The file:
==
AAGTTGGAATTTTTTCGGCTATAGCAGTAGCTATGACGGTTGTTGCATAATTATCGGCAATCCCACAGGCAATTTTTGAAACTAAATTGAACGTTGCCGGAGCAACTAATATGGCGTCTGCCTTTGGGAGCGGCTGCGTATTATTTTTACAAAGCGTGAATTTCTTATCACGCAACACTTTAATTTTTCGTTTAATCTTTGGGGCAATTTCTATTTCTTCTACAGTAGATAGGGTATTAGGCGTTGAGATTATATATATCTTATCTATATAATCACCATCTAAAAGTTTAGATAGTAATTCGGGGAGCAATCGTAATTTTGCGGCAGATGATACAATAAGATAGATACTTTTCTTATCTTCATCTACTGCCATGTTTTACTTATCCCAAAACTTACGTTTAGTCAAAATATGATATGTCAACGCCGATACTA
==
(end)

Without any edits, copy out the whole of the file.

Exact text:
AAGTTGGAATTTTTTCGGCTATAGCAGTAGCTATGACGGTTGTTGCATAATTATCGGCAATCCCACAGGCAATTTTTGAAACTAAATTGAACGTTGCCGGAGCAACTAATATGGCGTCTGCCTTTGGGAGCGGCTGCGTATTATTTTTACAAAGCGTGAATTTCTTATCACGCAACACTTTAATTTTTCGTTTAATCTTTGGGGCAATTTCTATTTCTTCTACAGTAGATAGGGTATTAGGCGTTGAGATTATATATATCTTATCTATATAATCACCATCTAAAAGTTTAGATAGTAATTCGGGGAGCAATCGTAATTTTGCGGCAGATGATACAATAAGATAGATACTTTTCTTATCTTCATCTACTGCCATGTTTTACTTATCCCAAAACTTACGTTTAGTCAAAATATGATATGTCAACGCCGATACTA